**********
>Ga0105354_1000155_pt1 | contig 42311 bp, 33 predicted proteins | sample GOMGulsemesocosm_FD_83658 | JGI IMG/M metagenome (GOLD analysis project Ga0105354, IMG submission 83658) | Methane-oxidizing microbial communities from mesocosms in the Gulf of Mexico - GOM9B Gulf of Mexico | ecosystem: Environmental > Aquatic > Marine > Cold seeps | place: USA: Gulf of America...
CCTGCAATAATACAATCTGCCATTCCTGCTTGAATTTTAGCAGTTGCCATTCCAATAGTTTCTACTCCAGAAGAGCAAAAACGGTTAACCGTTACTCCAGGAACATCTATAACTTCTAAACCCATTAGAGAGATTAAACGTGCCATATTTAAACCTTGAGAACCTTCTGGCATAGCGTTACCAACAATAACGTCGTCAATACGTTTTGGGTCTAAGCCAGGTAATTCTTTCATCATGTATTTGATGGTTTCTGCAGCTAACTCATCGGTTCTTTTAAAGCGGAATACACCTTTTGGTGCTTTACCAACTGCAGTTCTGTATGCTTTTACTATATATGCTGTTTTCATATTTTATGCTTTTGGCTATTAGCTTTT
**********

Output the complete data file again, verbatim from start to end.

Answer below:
>Ga0105354_1000155_pt1 | contig 42311 bp, 33 predicted proteins | sample GOMGulsemesocosm_FD_83658 | JGI IMG/M metagenome (GOLD analysis project Ga0105354, IMG submission 83658) | Methane-oxidizing microbial communities from mesocosms in the Gulf of Mexico - GOM9B Gulf of Mexico | ecosystem: Environmental > Aquatic > Marine > Cold seeps | place: USA: Gulf of America...
CCTGCAATAATACAATCTGCCATTCCTGCTTGAATTTTAGCAGTTGCCATTCCAATAGTTTCTACTCCAGAAGAGCAAAAACGGTTAACCGTTACTCCAGGAACATCTATAACTTCTAAACCCATTAGAGAGATTAAACGTGCCATATTTAAACCTTGAGAACCTTCTGGCATAGCGTTACCAACAATAACGTCGTCAATACGTTTTGGGTCTAAGCCAGGTAATTCTTTCATCATGTATTTGATGGTTTCTGCAGCTAACTCATCGGTTCTTTTAAAGCGGAATACACCTTTTGGTGCTTTACCAACTGCAGTTCTGTATGCTTTTACTATATATGCTGTTTTCATATTTTATGCTTTTGGCTATTAGCTTTT